In 2016, I authored an article, The Myth of the Prefab House, debunking the media hype of pre-fabricated houses. Today, I stand corrected and updated. With advancements in technology, manufacturing, and in particular, modular construction, my story continues. Poon Design’s latest endeavor—a modular, factory-built, 400-square-foot home designed for developer ReMo Homes—was recognized this past June at the Innovative Housing Showcase exhibition in Washington, D.C, in association with the National Association of Home Builders and the U.S. Department of Housing and Urban Development.
I usually write about buildings, sometimes design, music, or life. But why not parks, as in the famed national parks of America? In a sense, parks are architectural, comprising journeys through space and time. Whether a house, school, temple, or even a park, visitors respond to their surroundings—a composition of light, proportions, materials, patterns, and textures. Here are thoughts on some national park visits, where the architect is not man or woman, but rather Mother Nature.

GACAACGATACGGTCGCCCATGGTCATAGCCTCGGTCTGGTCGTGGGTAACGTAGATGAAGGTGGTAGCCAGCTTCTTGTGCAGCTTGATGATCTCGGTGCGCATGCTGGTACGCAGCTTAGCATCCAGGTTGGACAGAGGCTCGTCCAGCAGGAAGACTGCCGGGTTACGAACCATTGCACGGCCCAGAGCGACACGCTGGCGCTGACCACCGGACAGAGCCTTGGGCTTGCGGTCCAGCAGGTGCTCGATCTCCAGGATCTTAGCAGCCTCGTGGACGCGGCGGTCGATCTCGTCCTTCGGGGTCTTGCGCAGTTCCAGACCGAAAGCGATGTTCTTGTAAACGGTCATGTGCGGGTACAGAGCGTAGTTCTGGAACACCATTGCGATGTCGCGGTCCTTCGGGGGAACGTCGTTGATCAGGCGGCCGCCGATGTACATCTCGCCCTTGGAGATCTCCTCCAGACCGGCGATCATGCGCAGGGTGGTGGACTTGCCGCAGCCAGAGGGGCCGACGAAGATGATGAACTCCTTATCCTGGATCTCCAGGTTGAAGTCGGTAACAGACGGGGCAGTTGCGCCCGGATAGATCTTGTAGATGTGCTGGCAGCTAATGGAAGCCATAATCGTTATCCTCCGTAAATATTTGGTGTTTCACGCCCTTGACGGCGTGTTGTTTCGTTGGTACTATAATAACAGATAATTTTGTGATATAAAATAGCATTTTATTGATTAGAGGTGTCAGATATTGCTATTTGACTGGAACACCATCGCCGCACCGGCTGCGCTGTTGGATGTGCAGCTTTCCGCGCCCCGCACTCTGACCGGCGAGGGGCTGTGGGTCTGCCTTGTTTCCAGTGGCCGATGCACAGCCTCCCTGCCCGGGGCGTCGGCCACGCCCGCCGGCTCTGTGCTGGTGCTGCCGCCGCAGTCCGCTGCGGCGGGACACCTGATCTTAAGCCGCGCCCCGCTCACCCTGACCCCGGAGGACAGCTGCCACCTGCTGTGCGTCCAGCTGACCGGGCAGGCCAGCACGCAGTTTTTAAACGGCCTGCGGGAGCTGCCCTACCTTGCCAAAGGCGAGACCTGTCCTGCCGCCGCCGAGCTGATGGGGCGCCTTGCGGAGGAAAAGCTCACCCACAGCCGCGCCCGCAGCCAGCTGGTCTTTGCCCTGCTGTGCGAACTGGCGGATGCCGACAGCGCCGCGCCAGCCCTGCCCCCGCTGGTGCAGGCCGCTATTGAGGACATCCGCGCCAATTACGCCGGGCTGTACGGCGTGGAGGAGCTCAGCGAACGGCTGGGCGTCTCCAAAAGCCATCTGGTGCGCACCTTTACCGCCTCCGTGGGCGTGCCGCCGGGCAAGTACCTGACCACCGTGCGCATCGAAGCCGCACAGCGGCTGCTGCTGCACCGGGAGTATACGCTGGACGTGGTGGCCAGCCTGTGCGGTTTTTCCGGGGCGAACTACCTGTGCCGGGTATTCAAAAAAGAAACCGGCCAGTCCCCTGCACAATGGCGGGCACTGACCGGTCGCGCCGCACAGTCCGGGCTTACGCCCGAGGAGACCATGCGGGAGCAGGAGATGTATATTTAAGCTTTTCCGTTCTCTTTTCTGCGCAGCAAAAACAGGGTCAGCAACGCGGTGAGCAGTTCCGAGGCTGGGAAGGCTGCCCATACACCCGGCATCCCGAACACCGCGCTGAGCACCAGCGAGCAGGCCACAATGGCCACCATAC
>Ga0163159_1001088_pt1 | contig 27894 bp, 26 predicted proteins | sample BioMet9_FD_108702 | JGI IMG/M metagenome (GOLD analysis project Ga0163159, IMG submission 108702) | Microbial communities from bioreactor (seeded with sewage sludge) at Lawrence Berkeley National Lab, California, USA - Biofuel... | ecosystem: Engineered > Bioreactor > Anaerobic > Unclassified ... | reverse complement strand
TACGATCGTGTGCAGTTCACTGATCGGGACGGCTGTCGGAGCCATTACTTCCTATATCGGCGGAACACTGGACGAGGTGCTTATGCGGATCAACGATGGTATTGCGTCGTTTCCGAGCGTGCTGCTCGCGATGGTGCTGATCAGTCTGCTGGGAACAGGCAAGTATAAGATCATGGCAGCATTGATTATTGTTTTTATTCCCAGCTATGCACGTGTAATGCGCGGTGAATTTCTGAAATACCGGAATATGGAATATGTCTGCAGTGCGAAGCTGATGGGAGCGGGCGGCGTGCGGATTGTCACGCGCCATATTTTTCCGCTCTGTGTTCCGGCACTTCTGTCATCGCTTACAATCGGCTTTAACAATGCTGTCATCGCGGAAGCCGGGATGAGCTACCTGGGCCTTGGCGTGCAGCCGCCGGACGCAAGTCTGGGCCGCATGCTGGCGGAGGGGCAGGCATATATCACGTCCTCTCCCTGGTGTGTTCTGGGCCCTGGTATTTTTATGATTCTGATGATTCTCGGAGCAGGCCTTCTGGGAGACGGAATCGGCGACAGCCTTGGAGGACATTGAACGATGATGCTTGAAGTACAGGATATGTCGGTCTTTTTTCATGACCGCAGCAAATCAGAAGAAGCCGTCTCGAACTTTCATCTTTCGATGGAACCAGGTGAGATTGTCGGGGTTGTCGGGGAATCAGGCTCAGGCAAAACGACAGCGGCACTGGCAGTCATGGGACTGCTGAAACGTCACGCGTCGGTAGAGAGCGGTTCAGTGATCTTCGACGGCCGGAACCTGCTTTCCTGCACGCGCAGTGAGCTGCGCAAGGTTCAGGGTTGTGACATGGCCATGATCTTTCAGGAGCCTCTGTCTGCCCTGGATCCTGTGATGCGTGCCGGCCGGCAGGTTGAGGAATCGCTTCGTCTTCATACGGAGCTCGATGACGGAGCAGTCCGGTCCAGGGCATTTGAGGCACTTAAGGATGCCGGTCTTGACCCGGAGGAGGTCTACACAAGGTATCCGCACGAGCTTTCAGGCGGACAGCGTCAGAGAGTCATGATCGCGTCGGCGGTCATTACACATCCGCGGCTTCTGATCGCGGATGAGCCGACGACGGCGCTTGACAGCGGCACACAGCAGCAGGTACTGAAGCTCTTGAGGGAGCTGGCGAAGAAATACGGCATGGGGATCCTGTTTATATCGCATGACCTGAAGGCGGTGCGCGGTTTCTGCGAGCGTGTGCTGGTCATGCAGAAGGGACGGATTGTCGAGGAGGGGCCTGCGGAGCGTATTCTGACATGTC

It makes me uneasy when architects replace physical models with computer renderings, replacing a centuries-old craft with software-driven images that pander more to marketing and promotion than exploration and abstract thinking.
Having wrapped up client meetings in New York City, I had some time to myself. With nothing on the agenda, no one to meet, not much in particular to do, I put on walking shoes to wander this island of Manhattan. In a day and a half, I visited 20 architectural works, walking 44,631 steps. Doing the math, that is nearly 20 miles.
Do we need architects to create architecture? With artificial intelligence (“AI”) the answer is yes and no.
There is a fascination with how an architect, in a single first sketch, can capture the entire concept of a proposed project. Is such a sketch evidence of inspired genius blasted onto paper within seconds vs. a mere doodle of no concern vs. smoke-n-mirrors and good salesmanship?